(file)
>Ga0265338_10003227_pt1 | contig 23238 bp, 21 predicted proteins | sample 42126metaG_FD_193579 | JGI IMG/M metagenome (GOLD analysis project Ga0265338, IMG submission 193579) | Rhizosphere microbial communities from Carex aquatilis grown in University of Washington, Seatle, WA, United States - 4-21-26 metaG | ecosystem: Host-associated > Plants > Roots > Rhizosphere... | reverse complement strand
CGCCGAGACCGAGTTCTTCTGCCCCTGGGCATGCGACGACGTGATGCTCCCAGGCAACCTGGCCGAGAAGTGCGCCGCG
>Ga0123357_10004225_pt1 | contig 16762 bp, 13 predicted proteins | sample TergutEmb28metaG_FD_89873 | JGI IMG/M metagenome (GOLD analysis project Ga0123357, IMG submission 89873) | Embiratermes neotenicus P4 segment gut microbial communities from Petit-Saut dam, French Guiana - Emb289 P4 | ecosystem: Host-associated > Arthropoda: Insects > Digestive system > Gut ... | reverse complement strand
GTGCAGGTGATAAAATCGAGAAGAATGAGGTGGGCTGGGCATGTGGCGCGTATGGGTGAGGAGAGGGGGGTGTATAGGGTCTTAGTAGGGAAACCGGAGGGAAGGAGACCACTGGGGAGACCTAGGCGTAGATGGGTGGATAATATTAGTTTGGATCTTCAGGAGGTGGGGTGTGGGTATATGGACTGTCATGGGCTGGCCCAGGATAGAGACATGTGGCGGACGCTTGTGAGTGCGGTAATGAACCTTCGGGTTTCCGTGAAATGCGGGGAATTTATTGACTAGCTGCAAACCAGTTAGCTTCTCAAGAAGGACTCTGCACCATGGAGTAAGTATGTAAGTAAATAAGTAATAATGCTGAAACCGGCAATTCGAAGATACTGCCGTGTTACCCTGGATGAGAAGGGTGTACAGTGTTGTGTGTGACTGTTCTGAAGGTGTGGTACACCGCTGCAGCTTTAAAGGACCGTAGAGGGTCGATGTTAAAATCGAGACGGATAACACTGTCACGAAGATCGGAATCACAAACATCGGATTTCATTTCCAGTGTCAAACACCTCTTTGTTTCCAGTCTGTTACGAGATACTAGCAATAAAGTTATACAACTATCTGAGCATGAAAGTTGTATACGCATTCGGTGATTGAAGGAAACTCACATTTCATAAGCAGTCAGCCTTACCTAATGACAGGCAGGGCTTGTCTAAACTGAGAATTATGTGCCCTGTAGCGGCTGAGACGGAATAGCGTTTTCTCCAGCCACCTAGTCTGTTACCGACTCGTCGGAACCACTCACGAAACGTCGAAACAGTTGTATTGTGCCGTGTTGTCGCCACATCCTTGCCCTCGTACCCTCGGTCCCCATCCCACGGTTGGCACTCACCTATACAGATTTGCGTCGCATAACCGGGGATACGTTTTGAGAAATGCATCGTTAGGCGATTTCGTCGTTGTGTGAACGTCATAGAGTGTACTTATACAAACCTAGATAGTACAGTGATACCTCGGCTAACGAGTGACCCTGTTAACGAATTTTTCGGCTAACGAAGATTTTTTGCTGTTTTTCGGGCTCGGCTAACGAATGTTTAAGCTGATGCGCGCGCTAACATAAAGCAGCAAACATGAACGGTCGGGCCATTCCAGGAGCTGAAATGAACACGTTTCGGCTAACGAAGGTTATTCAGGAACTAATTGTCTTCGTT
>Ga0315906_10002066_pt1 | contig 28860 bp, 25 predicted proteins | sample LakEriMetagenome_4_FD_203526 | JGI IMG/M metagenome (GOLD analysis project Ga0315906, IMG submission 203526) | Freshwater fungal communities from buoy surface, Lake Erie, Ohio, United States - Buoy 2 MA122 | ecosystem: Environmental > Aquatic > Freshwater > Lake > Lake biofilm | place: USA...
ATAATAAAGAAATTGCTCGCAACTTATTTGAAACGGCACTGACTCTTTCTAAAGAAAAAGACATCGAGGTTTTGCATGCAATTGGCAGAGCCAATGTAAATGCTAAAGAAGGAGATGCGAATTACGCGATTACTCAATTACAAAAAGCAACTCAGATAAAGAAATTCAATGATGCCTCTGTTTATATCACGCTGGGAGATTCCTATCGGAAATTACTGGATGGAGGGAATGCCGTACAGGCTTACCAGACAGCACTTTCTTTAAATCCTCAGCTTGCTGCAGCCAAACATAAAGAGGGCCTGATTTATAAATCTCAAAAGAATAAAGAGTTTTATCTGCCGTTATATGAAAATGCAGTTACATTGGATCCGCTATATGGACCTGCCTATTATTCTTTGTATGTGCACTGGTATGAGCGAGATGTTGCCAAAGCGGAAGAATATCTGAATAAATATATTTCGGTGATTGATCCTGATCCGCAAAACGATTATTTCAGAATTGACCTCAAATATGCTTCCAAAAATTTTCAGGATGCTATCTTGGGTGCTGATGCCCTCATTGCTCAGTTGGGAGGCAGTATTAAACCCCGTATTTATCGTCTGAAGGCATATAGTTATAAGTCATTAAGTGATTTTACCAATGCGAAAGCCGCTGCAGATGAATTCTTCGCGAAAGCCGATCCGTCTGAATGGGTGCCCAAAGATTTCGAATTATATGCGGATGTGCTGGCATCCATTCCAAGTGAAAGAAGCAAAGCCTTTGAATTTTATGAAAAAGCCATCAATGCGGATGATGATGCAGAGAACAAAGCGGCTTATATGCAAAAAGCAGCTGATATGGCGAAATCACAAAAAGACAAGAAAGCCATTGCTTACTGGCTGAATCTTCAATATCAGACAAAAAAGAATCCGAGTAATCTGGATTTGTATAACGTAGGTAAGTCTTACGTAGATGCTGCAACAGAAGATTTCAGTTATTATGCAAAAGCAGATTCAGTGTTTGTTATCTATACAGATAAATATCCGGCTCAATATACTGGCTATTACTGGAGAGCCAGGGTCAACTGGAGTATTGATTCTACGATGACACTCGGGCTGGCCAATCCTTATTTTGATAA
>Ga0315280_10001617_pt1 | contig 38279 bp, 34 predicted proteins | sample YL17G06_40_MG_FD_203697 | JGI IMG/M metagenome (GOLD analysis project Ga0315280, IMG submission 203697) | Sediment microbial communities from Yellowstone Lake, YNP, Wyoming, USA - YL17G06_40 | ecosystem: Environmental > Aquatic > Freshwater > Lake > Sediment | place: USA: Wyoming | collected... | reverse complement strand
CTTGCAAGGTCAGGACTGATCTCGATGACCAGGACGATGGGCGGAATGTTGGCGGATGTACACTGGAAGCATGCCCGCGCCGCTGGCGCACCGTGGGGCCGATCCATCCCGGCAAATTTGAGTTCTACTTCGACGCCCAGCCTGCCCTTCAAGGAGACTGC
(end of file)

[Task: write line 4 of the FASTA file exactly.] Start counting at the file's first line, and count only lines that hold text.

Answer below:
GTGCAGGTGATAAAATCGAGAAGAATGAGGTGGGCTGGGCATGTGGCGCGTATGGGTGAGGAGAGGGGGGTGTATAGGGTCTTAGTAGGGAAACCGGAGGGAAGGAGACCACTGGGGAGACCTAGGCGTAGATGGGTGGATAATATTAGTTTGGATCTTCAGGAGGTGGGGTGTGGGTATATGGACTGTCATGGGCTGGCCCAGGATAGAGACATGTGGCGGACGCTTGTGAGTGCGGTAATGAACCTTCGGGTTTCCGTGAAATGCGGGGAATTTATTGACTAGCTGCAAACCAGTTAGCTTCTCAAGAAGGACTCTGCACCATGGAGTAAGTATGTAAGTAAATAAGTAATAATGCTGAAACCGGCAATTCGAAGATACTGCCGTGTTACCCTGGATGAGAAGGGTGTACAGTGTTGTGTGTGACTGTTCTGAAGGTGTGGTACACCGCTGCAGCTTTAAAGGACCGTAGAGGGTCGATGTTAAAATCGAGACGGATAACACTGTCACGAAGATCGGAATCACAAACATCGGATTTCATTTCCAGTGTCAAACACCTCTTTGTTTCCAGTCTGTTACGAGATACTAGCAATAAAGTTATACAACTATCTGAGCATGAAAGTTGTATACGCATTCGGTGATTGAAGGAAACTCACATTTCATAAGCAGTCAGCCTTACCTAATGACAGGCAGGGCTTGTCTAAACTGAGAATTATGTGCCCTGTAGCGGCTGAGACGGAATAGCGTTTTCTCCAGCCACCTAGTCTGTTACCGACTCGTCGGAACCACTCACGAAACGTCGAAACAGTTGTATTGTGCCGTGTTGTCGCCACATCCTTGCCCTCGTACCCTCGGTCCCCATCCCACGGTTGGCACTCACCTATACAGATTTGCGTCGCATAACCGGGGATACGTTTTGAGAAATGCATCGTTAGGCGATTTCGTCGTTGTGTGAACGTCATAGAGTGTACTTATACAAACCTAGATAGTACAGTGATACCTCGGCTAACGAGTGACCCTGTTAACGAATTTTTCGGCTAACGAAGATTTTTTGCTGTTTTTCGGGCTCGGCTAACGAATGTTTAAGCTGATGCGCGCGCTAACATAAAGCAGCAAACATGAACGGTCGGGCCATTCCAGGAGCTGAAATGAACACGTTTCGGCTAACGAAGGTTATTCAGGAACTAATTGTCTTCGTT